Ethics: Advisory Opinion No. 1996-4

Advisory Opinion No. 1996-4
Advisory Opinion No. 1996-4

 Application Of The Code’s Post-State Employment
Provisions To An Individual Who Served As Commissioner
Of Both The Commission On Hospitals And Health Care
And The Office Of Health Care Access

Ms. Gwen Beryl Weltman was appointed by Governor Lowell Weicker to serve from September 4, 1992 until June 30, 1995 as a public member of the Commission on Hospitals and Health Care (CHHC).  In 1994, legislation was enacted to create the Office of Health Care Access (OHCA), with power vested in a three member board, to address health care reform.  Public Act No. 94-3.  CHHC was placed within OHCA, but retained its five commissioners appointed by the Governor and its prior statutory responsibilities.  In 1995, legislation was enacted to restructure OHCA into a one commissioner agency, terminate CHHC and its board and make OHCA its successor agency.  Public Act No. 95-257.  Ms. Weltman was appointed by Governor Rowland to serve as the Acting Commissioner of OHCA from July 1, 1995 until September 30, 1995.

Ms. Weltman has now asked how the post-state employment provisions of the Code of Ethics for Public Officials will restrict her future employment opportunities.

Four generally applicable post-state employment, i.e., “revolving door”, provisions of the Code apply to Ms. Weltman:

She may never use confidential information gained in state service for the financial benefit of any person.  Conn. Gen. Stat. 1-84a.

She may never represent anyone other than the State concerning any particular matter in which she participated personally and substantially as a state servant, if it is one in which the State has a substantial interest.  Conn. Gen. Stat. 1-84b(a).

For one year after leaving state service, she may not represent anyone, other than the State, for compensation before OHCA concerning a matter in which the State has a substantial interest.  Conn. Gen. Stat. 1-84b(b).

If she participated personally and substantially in the negotiation or award, or supervised the negotiation or award, of a contract, valued at $50,000 or more, within a year before leaving state service, she could not accept employment with a party to that contract other than the State for a year after leaving state service.  Conn. Gen. Stat. 1-84b(d).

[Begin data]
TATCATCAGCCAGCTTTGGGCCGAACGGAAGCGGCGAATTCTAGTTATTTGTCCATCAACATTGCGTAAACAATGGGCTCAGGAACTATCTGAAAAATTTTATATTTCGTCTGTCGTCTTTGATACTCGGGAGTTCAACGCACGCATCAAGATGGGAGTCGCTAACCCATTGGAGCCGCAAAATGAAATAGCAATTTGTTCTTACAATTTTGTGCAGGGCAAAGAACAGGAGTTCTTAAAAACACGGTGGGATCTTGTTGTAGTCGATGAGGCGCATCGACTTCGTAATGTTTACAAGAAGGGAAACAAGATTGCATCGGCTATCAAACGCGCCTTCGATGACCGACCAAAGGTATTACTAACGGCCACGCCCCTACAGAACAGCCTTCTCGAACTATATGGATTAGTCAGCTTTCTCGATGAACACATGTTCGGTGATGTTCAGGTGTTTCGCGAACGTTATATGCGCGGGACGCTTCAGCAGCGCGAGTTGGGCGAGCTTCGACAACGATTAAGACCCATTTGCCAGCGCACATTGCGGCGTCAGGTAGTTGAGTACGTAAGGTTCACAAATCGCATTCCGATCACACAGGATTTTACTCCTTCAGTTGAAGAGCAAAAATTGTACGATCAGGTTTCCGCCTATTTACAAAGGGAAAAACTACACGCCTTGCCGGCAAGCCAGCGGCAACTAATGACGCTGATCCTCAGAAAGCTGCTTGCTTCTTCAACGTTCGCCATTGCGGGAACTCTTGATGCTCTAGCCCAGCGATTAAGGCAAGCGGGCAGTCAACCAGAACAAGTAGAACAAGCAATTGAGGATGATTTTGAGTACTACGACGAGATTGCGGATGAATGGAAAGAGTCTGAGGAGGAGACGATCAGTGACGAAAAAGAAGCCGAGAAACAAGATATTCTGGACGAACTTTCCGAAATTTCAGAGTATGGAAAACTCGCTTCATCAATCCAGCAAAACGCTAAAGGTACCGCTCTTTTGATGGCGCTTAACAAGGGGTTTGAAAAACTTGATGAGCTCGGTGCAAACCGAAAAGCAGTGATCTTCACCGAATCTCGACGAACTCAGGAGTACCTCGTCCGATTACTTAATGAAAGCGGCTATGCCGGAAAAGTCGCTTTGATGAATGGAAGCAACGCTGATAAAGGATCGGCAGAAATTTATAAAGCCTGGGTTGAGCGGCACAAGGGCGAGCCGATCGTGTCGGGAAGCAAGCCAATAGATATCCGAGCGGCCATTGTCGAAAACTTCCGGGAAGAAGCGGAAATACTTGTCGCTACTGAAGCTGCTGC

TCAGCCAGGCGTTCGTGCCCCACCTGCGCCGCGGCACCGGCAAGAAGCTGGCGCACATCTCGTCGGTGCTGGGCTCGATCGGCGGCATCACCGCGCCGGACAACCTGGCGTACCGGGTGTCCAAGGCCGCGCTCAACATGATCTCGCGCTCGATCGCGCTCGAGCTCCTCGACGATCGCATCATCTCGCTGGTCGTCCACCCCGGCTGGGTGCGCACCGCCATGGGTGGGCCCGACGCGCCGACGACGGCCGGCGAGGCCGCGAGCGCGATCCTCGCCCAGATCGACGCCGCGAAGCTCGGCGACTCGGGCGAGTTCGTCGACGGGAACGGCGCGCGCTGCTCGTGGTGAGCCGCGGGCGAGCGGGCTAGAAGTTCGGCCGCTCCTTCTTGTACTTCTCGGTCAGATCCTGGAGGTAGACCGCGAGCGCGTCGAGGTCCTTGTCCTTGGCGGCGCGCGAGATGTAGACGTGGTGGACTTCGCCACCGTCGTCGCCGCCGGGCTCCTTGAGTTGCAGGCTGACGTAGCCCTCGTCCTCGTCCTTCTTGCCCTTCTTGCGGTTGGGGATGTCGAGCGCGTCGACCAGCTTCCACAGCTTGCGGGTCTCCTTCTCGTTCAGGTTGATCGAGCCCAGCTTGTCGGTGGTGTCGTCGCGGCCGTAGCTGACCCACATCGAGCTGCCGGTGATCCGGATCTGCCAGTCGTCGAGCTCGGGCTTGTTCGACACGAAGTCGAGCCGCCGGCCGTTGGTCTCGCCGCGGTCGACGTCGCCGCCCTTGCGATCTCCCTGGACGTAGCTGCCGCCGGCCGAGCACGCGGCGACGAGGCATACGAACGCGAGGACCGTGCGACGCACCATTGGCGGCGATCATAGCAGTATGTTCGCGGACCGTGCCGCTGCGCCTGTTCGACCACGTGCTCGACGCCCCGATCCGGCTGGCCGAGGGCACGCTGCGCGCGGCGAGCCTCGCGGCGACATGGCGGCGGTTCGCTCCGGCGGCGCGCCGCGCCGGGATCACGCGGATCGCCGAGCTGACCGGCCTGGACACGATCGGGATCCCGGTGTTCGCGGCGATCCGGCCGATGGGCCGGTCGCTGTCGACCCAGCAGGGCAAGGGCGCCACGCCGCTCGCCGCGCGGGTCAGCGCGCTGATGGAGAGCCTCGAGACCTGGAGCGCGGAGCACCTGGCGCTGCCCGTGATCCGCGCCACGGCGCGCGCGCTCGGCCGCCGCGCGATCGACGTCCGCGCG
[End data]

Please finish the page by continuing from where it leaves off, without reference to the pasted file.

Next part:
Furthermore, as a former public member of the CHHC, Ms. Weltman must also comply with the additional restrictions contained in 1-84b(c).  That section imposes more stringent limitations upon certain current and former executive branch public officials and state employees.  These restrictions are imposed only upon persons with significant decision-making or supervisory responsibility in the listed agencies, including the public member of CHHC; and preclude the public official for one year after leaving the agency from accepting employment with any business subject to regulation by that agency.  Regulations of Conn. State Agencies 1-92-40a.  Ms. Weltman served as the public member of CHHC until June 30, 1995.  Therefore, she may not accept employment with a business which was subject to regulation by CHHC until June 30, 1996.

Following the July 1, 1995 dismantling of CHHC and the reorganization within OHCA, the two specific CHHC positions listed in 1-92-40a no longer existed.  The Legislature did not amend 1-84b(c) to include OHCA.  By contrast, during the last legislative session, the Liquor Control Department, one of the listed 1-84b(c) agencies, was abolished and its functions placed within the Department of Consumer Protection.  The Legislature did, however, specifically amend 1-84b(c) to include the office within the Department of Consumer Protection which carries out the duties and responsibilities of the former Liquor Control Department.  Public Act No. 95-195, S. 6.  Consequently, the State State Ethics Commission concludes that it was not the intent of the Legislature to include either OHCA or any distinct division of OHCA which continued the work of CHHC as one of the 1-84b(c) designated agencies.  As a result, there are no further restrictions on Ms. Weltman seeking or accepting employment with a business subject to OHCA regulation by virtue of her position as its Acting Commissioner.

In summary, specific limitations on seeking or accepting employment are established by Conn. Gen. Stat. 1-84b(c) and (d), described above.  The limitations upon a former public official’s activities on behalf of a new employer, established by Conn. Gen. Stat. 1-84a, 1-84b(a) and 1-84b(b), may be more meaningfully addressed once the proposed employment has been identified.  Ms. Weltman may, therefore, wish to submit a more specific inquiry when she has a particular position in mind.

By order of the Commission,

David T. Nassef

Content Last Modified on 9/7/2005 8:01:37 AM